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A recent study of bridge types and their design requirements conducted by researchers at the University of British Columbia (UBC) Okanagan concluded that, in building bridges to withstand the force of an earthquake, they are being overbuilt, driving up construction costs.
“We’ve determined it’s very unnecessary to design a structure with that much reinforcement,” UBC professor Shahria Alam, the study’s author, said in a UBC news release posted to phys.org. “The code calls for a lot of material, and the size of the columns and beams are simply too large.”
The Canadian Highway Bridge Design Code addresses load, durability and seismic design—how movement during an earthquake will be dispersed within the structure so it will remain standing.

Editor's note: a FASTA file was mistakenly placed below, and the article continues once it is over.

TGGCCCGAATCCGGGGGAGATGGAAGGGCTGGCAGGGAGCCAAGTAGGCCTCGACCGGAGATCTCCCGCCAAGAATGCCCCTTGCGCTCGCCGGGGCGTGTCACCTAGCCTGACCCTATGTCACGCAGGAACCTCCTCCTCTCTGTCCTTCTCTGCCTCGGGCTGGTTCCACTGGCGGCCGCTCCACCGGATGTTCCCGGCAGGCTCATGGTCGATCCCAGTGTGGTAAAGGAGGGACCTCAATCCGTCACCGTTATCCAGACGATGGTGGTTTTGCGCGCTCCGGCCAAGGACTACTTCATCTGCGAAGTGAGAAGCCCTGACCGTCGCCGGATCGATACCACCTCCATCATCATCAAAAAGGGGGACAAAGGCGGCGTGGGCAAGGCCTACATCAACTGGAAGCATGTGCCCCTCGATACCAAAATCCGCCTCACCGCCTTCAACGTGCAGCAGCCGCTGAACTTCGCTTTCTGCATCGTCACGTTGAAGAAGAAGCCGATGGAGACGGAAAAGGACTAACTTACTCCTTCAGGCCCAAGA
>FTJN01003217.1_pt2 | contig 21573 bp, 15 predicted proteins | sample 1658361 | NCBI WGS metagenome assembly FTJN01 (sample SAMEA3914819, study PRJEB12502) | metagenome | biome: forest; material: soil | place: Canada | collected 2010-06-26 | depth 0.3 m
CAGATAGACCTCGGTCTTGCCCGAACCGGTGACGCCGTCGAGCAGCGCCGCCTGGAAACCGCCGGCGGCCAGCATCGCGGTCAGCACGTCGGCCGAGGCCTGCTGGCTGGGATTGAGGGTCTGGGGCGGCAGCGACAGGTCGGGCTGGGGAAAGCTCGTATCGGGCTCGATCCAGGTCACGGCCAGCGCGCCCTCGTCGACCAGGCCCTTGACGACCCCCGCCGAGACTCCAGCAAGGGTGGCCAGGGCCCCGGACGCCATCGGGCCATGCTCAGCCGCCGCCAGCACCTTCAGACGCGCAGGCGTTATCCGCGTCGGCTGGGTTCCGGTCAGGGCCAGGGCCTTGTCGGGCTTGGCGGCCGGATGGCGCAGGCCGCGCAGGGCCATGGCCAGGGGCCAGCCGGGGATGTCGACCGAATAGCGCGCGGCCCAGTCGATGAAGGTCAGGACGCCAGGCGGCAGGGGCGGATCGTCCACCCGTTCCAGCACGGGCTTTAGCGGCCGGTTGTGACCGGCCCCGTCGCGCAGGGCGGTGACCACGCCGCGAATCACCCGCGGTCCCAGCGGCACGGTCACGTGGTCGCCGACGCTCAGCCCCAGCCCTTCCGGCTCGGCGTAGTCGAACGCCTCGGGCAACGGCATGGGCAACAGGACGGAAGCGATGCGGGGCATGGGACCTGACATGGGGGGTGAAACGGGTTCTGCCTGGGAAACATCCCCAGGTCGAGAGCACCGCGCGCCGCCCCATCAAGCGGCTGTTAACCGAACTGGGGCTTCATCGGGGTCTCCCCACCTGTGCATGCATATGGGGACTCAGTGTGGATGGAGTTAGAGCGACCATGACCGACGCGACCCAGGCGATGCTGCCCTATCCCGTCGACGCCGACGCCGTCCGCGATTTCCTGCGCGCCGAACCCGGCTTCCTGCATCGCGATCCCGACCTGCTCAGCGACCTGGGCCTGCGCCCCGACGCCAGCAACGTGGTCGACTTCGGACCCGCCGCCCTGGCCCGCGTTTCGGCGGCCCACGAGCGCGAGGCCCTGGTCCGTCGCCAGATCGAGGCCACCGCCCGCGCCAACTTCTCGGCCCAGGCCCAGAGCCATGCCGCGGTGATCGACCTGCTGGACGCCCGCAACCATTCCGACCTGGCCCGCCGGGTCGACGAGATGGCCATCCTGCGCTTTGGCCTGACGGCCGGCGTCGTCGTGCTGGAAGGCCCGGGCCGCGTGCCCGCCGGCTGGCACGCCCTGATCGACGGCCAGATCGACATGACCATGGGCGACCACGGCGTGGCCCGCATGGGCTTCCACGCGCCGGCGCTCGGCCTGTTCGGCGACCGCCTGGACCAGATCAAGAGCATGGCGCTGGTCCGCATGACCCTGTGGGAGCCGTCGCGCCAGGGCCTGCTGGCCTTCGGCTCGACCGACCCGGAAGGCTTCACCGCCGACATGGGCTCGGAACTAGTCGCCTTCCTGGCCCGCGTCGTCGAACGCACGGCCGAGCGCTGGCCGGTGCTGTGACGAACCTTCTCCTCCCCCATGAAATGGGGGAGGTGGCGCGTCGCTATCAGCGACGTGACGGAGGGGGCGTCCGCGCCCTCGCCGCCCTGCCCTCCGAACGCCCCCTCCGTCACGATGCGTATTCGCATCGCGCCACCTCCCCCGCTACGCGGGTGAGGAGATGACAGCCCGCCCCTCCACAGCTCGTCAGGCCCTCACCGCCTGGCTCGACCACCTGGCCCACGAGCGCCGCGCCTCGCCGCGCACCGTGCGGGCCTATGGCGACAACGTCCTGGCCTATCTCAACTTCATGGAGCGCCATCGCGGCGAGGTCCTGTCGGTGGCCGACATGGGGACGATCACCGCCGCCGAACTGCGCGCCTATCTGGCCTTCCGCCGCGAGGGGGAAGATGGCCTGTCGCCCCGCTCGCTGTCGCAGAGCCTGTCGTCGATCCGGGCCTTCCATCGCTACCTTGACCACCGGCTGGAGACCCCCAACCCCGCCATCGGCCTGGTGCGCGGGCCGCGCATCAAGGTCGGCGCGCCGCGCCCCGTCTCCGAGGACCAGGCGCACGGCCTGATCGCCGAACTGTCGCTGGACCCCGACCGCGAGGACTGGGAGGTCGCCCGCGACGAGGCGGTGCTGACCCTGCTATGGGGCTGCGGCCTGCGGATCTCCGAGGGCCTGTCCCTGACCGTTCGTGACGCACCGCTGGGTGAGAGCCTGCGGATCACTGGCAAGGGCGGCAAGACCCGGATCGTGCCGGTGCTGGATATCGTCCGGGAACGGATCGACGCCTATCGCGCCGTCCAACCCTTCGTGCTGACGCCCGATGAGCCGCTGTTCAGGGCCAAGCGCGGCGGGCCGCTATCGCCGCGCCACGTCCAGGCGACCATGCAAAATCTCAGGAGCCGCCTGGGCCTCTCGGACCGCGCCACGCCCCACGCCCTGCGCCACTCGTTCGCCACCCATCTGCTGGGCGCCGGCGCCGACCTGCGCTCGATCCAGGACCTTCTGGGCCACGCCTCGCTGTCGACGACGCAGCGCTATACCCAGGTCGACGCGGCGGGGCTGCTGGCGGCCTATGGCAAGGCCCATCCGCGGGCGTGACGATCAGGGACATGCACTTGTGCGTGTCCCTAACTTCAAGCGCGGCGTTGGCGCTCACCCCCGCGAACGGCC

Alam isn’t suggesting that bridges be built without seismic performance in mind. Instead the research team is working to develop new materials that provide reinforcement in a more cost-efficient way.
“Public safety is the most important aspect, and we have to build structures so they do not collapse during an earthquake,” Alam told the news agency. “What we’re saying now is that we should be building structures that not only save lives, but we should also be saving the structure itself.”
The researchers have been testing the seismic performance of shape memory alloy reinforced and post-tensioned bridge piers, in the Applied Laboratory for Advanced Materials and Structures (ALAMS).
“We’ve proposed target residual drift-based criteria for performance-based seismic design of bridges that have self-centering capability,” Alam told the news agency. “It is very expensive to build a bridge to a certain standard, and then you cannot afford to demolish and replace it. Hence, new structural systems can be designed by following the proposed guideline. Thus, engineers can build almost damage-free bridges even after a major earthquake.”